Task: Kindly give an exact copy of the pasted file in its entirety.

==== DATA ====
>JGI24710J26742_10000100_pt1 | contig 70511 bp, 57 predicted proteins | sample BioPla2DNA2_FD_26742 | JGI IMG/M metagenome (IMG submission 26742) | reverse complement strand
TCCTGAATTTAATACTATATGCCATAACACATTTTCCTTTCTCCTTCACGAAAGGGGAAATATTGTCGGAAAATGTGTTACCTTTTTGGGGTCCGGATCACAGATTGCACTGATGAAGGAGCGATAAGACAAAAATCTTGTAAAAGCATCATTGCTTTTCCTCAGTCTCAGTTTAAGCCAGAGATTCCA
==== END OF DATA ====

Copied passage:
>JGI24710J26742_10000100_pt1 | contig 70511 bp, 57 predicted proteins | sample BioPla2DNA2_FD_26742 | JGI IMG/M metagenome (IMG submission 26742) | reverse complement strand
TCCTGAATTTAATACTATATGCCATAACACATTTTCCTTTCTCCTTCACGAAAGGGGAAATATTGTCGGAAAATGTGTTACCTTTTTGGGGTCCGGATCACAGATTGCACTGATGAAGGAGCGATAAGACAAAAATCTTGTAAAAGCATCATTGCTTTTCCTCAGTCTCAGTTTAAGCCAGAGATTCCA